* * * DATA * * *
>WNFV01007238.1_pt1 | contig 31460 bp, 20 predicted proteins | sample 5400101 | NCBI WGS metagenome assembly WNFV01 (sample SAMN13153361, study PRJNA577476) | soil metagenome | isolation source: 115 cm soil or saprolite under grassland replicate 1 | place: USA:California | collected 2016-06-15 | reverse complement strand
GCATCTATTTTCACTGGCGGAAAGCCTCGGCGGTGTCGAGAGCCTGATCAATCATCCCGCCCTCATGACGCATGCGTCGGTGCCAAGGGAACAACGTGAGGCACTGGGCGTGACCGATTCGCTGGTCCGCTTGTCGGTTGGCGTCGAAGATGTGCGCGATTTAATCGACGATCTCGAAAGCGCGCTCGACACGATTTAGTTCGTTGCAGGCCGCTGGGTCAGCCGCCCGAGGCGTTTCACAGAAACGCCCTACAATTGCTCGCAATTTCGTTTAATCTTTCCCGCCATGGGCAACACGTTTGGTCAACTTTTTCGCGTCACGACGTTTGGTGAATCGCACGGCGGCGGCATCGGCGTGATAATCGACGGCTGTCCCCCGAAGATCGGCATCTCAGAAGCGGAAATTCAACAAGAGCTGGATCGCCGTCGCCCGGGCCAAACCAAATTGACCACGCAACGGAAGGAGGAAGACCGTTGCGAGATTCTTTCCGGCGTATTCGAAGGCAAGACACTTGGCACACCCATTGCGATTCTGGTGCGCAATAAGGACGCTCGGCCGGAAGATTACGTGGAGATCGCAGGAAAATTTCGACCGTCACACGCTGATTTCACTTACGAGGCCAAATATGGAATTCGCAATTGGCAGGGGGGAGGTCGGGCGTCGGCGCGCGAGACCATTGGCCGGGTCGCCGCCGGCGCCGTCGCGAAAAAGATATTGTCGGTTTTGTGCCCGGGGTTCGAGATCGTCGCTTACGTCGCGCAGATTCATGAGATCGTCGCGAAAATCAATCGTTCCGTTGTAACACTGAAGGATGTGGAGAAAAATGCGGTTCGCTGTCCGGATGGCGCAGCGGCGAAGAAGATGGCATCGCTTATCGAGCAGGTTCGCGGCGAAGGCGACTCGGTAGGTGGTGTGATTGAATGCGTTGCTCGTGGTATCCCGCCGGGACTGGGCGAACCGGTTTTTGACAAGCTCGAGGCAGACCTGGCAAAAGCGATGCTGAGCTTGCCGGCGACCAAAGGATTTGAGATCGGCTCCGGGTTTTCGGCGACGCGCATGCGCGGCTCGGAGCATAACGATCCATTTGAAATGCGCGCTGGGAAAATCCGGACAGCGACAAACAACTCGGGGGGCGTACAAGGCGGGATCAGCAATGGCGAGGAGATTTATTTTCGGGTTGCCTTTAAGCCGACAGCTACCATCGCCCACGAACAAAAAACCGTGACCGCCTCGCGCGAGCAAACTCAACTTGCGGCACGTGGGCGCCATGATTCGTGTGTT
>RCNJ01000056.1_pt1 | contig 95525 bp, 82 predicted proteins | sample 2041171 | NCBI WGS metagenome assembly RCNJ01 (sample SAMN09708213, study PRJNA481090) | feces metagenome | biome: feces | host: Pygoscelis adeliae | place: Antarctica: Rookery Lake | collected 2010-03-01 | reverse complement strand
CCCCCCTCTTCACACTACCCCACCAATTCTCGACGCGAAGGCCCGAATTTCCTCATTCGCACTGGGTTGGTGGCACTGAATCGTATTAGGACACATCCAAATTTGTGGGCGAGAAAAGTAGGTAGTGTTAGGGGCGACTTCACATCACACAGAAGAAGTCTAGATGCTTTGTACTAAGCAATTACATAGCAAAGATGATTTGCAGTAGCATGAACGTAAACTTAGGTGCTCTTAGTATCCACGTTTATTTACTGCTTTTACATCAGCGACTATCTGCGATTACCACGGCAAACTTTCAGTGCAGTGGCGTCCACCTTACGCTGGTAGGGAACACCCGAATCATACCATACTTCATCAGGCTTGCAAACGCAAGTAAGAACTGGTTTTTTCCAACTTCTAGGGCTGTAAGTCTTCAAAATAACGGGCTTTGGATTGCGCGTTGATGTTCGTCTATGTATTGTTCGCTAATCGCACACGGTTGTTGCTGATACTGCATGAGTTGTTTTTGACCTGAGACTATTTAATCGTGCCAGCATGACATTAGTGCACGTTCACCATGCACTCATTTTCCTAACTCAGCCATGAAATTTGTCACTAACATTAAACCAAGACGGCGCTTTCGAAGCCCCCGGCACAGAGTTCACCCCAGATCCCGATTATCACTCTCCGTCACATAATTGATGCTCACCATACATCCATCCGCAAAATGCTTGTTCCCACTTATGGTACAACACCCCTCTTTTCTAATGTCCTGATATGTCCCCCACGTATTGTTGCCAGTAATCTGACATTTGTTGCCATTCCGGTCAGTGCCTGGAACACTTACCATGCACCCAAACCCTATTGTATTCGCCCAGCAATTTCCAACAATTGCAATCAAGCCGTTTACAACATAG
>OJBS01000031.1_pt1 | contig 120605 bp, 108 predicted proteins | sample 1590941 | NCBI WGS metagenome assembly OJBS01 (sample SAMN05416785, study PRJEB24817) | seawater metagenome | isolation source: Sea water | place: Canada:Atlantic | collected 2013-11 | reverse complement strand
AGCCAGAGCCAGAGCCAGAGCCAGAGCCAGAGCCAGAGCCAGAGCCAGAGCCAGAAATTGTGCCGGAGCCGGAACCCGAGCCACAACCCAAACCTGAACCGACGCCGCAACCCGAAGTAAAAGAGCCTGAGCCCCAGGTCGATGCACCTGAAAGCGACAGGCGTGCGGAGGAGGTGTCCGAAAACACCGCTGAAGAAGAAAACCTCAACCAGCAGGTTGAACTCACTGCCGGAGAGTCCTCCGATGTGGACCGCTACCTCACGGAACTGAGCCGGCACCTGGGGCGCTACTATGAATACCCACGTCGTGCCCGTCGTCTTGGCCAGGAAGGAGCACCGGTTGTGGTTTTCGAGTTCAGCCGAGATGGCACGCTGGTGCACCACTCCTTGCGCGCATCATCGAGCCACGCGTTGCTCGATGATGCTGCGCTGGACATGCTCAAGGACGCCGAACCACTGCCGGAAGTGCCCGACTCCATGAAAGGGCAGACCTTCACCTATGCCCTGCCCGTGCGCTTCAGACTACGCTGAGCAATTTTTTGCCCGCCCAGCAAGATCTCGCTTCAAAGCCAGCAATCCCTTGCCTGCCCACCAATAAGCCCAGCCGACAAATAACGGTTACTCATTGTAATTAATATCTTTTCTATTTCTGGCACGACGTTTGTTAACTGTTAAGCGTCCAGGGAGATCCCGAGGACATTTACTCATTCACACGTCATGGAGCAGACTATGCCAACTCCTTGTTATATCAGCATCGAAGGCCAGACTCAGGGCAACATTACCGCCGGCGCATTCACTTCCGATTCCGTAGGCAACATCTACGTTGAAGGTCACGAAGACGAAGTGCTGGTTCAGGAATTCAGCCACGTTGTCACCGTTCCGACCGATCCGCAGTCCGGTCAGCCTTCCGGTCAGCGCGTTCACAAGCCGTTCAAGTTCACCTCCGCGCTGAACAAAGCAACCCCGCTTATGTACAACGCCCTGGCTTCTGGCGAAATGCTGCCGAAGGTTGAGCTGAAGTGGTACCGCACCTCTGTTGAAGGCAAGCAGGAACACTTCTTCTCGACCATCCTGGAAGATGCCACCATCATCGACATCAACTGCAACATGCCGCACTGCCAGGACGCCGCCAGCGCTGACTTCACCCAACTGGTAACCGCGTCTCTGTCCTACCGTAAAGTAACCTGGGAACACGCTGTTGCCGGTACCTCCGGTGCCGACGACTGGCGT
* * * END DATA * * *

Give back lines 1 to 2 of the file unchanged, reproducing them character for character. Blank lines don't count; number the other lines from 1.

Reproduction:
>WNFV01007238.1_pt1 | contig 31460 bp, 20 predicted proteins | sample 5400101 | NCBI WGS metagenome assembly WNFV01 (sample SAMN13153361, study PRJNA577476) | soil metagenome | isolation source: 115 cm soil or saprolite under grassland replicate 1 | place: USA:California | collected 2016-06-15 | reverse complement strand
GCATCTATTTTCACTGGCGGAAAGCCTCGGCGGTGTCGAGAGCCTGATCAATCATCCCGCCCTCATGACGCATGCGTCGGTGCCAAGGGAACAACGTGAGGCACTGGGCGTGACCGATTCGCTGGTCCGCTTGTCGGTTGGCGTCGAAGATGTGCGCGATTTAATCGACGATCTCGAAAGCGCGCTCGACACGATTTAGTTCGTTGCAGGCCGCTGGGTCAGCCGCCCGAGGCGTTTCACAGAAACGCCCTACAATTGCTCGCAATTTCGTTTAATCTTTCCCGCCATGGGCAACACGTTTGGTCAACTTTTTCGCGTCACGACGTTTGGTGAATCGCACGGCGGCGGCATCGGCGTGATAATCGACGGCTGTCCCCCGAAGATCGGCATCTCAGAAGCGGAAATTCAACAAGAGCTGGATCGCCGTCGCCCGGGCCAAACCAAATTGACCACGCAACGGAAGGAGGAAGACCGTTGCGAGATTCTTTCCGGCGTATTCGAAGGCAAGACACTTGGCACACCCATTGCGATTCTGGTGCGCAATAAGGACGCTCGGCCGGAAGATTACGTGGAGATCGCAGGAAAATTTCGACCGTCACACGCTGATTTCACTTACGAGGCCAAATATGGAATTCGCAATTGGCAGGGGGGAGGTCGGGCGTCGGCGCGCGAGACCATTGGCCGGGTCGCCGCCGGCGCCGTCGCGAAAAAGATATTGTCGGTTTTGTGCCCGGGGTTCGAGATCGTCGCTTACGTCGCGCAGATTCATGAGATCGTCGCGAAAATCAATCGTTCCGTTGTAACACTGAAGGATGTGGAGAAAAATGCGGTTCGCTGTCCGGATGGCGCAGCGGCGAAGAAGATGGCATCGCTTATCGAGCAGGTTCGCGGCGAAGGCGACTCGGTAGGTGGTGTGATTGAATGCGTTGCTCGTGGTATCCCGCCGGGACTGGGCGAACCGGTTTTTGACAAGCTCGAGGCAGACCTGGCAAAAGCGATGCTGAGCTTGCCGGCGACCAAAGGATTTGAGATCGGCTCCGGGTTTTCGGCGACGCGCATGCGCGGCTCGGAGCATAACGATCCATTTGAAATGCGCGCTGGGAAAATCCGGACAGCGACAAACAACTCGGGGGGCGTACAAGGCGGGATCAGCAATGGCGAGGAGATTTATTTTCGGGTTGCCTTTAAGCCGACAGCTACCATCGCCCACGAACAAAAAACCGTGACCGCCTCGCGCGAGCAAACTCAACTTGCGGCACGTGGGCGCCATGATTCGTGTGTT